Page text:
We called him Santa – unimaginatively, on account of his white hair – but we might as easily have arranged those same five letters in a different order. He did not come down our chimney, but he did make his first impression via trespass – hearing a noise, my wife found him in our backyard. You should know that my wife is not the shrinking sort and I’d generally fear for the health of anyone stupid enough to cross her, but that day she was tired – we had spent much of the previous night at the hospital with our boy. And now this stranger, in our yard, helping himself to the discarded palings from our recently replaced fence.
We heard nothing from Santa through the winter. Occasionally, a trickle of white smoke would worm its way out of his chimney and I would think of our old fence, as well as our new one, which had performed much better since the day of the trespass. Our boy was doing better, too. He was by then an outpatient requiring only brief, occasional check-ups. He would be walking soon.
Then, as Christmas neared, Santa came bearing gifts. He pulled handfuls of small, red tomatoes from his saggy pant pockets, handing them to me before I realised who he was. I struggled to contain them in the bowl of my hands. Eventually, he spoke. “I have a small favour to ask.”
Santa was renovating. He would need to store some furniture for a few days while his floors were redone. Our shed, which was mostly empty and located across a lane from his house, was the obvious solution. $20 a day was the deal. Santa expected it to take less than a week – he had lined up removalists, painters, floorers, cheap help found via an app. My wife wasn’t blown away by our projected takings – “$100 and he doesn’t have to hire a van or a storage unit.” I took her point, but we weren’t in the position to refuse unexpected income, however small. Besides, I thought, these things often take longer than planned.
Four days later, we left to visit my uncle in Ballarat. When we returned I half expected to find the shed empty, but Santa’s things were still there. It was now day 10, and something about passing the $200 mark seemed to sway my wife. “I’m glad we did this,” she said. “Are doing this.”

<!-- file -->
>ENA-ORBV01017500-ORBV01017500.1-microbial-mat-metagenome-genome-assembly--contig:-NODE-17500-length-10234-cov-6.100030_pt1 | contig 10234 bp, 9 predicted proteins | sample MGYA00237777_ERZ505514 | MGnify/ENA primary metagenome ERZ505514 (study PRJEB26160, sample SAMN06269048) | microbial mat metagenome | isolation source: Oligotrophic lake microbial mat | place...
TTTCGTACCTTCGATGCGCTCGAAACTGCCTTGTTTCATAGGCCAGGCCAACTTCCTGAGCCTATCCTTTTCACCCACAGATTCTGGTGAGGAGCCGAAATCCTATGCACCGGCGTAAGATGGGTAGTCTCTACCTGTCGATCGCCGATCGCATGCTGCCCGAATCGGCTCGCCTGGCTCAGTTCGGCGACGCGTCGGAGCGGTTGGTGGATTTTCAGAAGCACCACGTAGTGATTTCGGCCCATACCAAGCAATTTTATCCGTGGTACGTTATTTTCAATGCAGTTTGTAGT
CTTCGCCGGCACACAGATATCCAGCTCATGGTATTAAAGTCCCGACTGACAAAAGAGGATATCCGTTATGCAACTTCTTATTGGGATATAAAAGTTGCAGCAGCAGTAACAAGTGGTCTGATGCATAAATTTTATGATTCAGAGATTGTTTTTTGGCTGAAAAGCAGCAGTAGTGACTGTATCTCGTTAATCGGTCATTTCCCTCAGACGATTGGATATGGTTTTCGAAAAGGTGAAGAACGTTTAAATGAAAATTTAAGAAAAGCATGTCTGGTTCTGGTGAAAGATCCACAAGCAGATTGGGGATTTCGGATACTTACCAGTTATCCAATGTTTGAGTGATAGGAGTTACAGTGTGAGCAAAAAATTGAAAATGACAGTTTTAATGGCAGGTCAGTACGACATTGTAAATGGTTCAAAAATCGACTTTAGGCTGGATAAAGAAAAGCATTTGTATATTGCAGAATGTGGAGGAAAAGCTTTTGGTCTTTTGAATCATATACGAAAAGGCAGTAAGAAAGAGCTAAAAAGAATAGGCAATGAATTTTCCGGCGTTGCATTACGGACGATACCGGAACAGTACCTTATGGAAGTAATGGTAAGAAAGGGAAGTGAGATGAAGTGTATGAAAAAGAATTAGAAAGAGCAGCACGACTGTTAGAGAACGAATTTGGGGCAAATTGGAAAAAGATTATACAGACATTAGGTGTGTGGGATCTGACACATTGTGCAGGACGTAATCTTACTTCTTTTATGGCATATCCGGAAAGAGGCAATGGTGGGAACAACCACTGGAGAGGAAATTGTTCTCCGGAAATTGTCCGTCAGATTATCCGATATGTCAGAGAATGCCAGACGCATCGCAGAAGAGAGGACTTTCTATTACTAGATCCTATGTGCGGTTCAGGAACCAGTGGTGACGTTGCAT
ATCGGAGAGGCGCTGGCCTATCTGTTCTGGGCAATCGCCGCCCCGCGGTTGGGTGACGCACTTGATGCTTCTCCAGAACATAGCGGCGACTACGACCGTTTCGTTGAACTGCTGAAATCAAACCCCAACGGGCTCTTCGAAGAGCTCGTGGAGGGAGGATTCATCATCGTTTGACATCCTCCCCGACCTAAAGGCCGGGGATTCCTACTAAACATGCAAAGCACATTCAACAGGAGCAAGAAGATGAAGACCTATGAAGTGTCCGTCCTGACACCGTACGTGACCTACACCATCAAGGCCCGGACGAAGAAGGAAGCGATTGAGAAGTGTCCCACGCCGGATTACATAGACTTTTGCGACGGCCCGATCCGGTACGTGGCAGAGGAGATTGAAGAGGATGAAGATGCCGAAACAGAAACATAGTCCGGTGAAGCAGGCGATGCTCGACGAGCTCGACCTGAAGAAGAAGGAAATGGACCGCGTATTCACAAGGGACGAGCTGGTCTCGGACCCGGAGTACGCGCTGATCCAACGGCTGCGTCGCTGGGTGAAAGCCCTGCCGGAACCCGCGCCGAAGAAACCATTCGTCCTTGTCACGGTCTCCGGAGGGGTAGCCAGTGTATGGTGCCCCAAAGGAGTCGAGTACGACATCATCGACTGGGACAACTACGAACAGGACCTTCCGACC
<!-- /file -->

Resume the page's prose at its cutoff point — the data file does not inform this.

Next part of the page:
She was less glad when, venturing into the shed to retrieve a watering can, she found a defunct bicycle lumped on one of her leather chairs. I crossed the lane to Santa’s house and knocked on his front door. When he answered I explained to him the importance of the chairs to my wife, playing up their monetary value where I sensed their sentimental value was lost on him. He apologised and said he’d create a clear barrier between his stuff and ours. Then he disappeared inside and returned with a mouse-eaten picture book. “For your boy,” he said.
When we passed the 20-day mark, my wife and I began allocating the small fortune we were set to receive to various ends. It felt good to flip the script – we humble renters suddenly lording it over a homeowner. But as our excitement grew, so did my fear that we would see no windfall. Had I remembered my conversation with Santa correctly? Well, yes – I had written down the important details right after the fact. But could he have forgotten? Or was there maybe something else in play, something unwritten – would it be neighbourly of us to cap his rent at one week, given the delays, which were surely beyond his control? Should I raise this with him?
I got my opportunity the very next day. Santa had come good on his promise of a clear barrier, but he had achieved it by stacking two of my wife’s chairs one atop the other. I crossed the lane once more and once more he diffused things with a gift. I dropped the nicked and bloated zucchini in the lane – my wife was over his peace offerings – and restored the chairs to their proper positions. Then, having first made sure no one was watching me, I gave his wardrobe a weak kick.
Twenty-six days after he moved his things into our shed, Santa came to collect. As I watched the top of his head moving back and forth beyond our fence, I took a piece of paper and wrote $520 on it. I stuck the piece of paper to the fridge, not to record what I thought we had incoming but what I knew we were about to lose.
We didn’t hear from him for a week. Our boy was walking now – janky little steps that contained within them all the hope I had for the world – and delighting in him seemed more important than worrying about our neighbour, who was only a presence in our lives when he needed something.
When he did come round, he brought with him a paper bag and an envelope. We opened the paper bag in the kitchen – it was filled with passionfruit from his vine. We ate them with ice-cream. They were tart and sweet and overflowing with seeds. We placed the envelope on the fridge without opening it.
This article was first published in the print edition of The Saturday Paper on May 7, 2022 as "Cold storage".
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